Planned Parenthood has also faced setbacks on the state and local level in recent weeks. A Planned Parenthood facility in Fort Wayne, Indiana, was forced to shut down in early July after “intimidation and harassment” by anti-abortion groups, despite the fact that the facility did not provide abortion services.
Also in early July, South Carolina Governor Henry McMaster vetoed nearly $16 million in general Medicaid family planning funds used for birth control, prenatal care and health exams, solely to prevent a small fraction of the funding from going toward Planned Parenthood. The funding would not have been used on abortion services, and McMaster’s veto will affect thousands of Medicaid providers in the state. It also will not block Planned Parenthood’s state funding completely; the Post and Courier noted that separate allotments of tax dollars will still fund such Planned Parenthood services as screenings for cancer and sexually transmitted diseases.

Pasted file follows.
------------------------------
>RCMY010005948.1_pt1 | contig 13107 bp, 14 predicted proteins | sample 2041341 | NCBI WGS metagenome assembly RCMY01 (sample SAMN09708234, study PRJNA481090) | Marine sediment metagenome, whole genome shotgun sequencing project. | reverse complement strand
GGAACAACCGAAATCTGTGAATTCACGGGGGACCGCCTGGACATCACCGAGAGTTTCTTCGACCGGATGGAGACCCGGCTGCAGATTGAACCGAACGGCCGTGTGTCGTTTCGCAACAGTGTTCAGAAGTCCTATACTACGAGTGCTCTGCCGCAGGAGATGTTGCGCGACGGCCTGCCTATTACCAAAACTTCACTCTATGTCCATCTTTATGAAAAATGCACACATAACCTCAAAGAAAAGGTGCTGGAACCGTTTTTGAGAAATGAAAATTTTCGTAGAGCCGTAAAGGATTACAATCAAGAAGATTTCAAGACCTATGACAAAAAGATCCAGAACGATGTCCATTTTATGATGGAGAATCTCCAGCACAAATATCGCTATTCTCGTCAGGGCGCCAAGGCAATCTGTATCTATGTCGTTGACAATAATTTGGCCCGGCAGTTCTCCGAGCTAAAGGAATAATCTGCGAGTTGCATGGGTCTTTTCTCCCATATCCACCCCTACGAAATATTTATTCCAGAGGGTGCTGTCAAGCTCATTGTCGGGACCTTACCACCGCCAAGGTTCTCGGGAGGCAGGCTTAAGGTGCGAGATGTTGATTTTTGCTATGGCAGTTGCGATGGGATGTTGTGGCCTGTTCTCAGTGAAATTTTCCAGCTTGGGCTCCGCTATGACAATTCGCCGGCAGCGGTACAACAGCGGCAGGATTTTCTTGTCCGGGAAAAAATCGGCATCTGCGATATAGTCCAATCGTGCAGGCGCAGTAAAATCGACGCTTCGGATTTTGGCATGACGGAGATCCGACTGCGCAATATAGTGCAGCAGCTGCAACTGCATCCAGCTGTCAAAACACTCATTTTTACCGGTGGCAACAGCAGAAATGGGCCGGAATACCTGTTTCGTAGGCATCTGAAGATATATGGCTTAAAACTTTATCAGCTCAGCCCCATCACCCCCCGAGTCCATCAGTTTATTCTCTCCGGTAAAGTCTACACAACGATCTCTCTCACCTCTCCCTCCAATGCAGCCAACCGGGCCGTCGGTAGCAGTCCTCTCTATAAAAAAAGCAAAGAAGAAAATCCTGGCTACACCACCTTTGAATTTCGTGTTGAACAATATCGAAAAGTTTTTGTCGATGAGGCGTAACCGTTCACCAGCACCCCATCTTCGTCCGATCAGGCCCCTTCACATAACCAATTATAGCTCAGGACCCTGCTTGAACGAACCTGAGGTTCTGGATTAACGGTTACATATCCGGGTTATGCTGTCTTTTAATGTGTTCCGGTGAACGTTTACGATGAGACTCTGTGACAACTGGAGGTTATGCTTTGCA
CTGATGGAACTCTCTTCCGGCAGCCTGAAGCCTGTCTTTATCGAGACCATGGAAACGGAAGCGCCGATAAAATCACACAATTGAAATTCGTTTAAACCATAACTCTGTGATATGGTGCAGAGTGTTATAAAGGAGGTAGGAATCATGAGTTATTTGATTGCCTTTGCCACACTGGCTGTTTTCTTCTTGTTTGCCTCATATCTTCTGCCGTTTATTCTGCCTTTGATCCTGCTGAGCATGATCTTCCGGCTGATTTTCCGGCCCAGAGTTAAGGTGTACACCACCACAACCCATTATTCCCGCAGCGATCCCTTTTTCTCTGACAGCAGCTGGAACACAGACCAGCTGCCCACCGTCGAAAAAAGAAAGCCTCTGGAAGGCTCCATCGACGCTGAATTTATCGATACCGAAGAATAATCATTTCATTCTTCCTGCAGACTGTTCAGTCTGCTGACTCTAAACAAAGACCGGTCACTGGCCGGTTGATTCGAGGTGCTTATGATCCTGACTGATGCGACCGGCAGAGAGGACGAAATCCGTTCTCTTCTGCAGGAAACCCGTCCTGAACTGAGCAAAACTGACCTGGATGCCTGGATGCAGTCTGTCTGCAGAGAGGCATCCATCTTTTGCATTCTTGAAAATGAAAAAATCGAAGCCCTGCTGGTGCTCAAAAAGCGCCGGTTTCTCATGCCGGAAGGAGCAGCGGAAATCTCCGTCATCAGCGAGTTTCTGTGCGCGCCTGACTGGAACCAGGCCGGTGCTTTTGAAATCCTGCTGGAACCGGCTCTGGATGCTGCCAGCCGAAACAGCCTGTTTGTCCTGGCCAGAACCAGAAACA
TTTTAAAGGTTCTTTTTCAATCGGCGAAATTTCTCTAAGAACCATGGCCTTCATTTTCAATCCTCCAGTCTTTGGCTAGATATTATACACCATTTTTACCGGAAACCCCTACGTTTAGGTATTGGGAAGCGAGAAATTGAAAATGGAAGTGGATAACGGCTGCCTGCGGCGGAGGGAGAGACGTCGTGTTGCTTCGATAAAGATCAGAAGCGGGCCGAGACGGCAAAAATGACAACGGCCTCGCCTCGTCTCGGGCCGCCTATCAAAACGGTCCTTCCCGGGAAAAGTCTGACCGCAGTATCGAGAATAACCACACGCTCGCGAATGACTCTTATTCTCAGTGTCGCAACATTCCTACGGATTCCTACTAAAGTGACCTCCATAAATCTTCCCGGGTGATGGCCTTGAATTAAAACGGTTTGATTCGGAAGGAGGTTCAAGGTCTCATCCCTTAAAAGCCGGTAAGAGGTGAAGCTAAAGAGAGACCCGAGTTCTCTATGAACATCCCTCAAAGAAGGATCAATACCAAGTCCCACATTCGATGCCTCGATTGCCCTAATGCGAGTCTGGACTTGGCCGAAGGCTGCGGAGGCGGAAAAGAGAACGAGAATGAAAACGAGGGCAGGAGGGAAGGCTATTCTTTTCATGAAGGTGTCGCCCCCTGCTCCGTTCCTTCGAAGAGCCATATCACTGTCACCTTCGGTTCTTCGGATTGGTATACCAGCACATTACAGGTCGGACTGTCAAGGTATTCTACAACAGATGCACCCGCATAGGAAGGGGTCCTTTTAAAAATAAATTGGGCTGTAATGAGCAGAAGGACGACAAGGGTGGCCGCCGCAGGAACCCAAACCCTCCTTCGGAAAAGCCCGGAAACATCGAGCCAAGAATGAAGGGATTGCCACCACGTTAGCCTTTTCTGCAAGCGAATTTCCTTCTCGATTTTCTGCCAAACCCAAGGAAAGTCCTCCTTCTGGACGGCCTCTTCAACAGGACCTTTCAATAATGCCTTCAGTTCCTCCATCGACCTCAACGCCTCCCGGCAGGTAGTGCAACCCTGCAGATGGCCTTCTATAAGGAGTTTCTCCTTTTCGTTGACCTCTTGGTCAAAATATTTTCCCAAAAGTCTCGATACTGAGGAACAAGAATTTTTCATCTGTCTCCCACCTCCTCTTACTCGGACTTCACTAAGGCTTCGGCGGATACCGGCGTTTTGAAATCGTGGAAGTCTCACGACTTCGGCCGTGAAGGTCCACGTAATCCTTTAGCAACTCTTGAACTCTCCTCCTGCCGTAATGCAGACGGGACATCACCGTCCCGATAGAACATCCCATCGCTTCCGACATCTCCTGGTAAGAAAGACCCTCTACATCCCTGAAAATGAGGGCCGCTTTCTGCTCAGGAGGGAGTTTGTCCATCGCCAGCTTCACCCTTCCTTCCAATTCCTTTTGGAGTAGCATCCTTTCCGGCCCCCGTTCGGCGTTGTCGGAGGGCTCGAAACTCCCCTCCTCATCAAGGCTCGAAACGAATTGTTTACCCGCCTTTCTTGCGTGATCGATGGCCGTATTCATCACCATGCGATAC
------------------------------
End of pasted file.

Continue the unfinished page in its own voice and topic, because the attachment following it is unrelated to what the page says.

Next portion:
Despite these attacks and Monday’s legal setback, however, Planned Parenthood still vows to continue its fight.
“Planned Parenthood will not stop fighting for our patients and the 4 million people who depend on this health care,” Dawn Laguens, executive vice president of Planned Parenthood Federation of America, said in a statement following Monday’s ruling.
“The Trump-Pence administration is trying to impose its ideology on people — no matter how many it hurts. They are trying to tell women what kind of birth control to use, they are trying to keep people from getting comprehensive reproductive health care and from going to Planned Parenthood health centers. We will never stop fighting for people’s health and rights. No matter what.”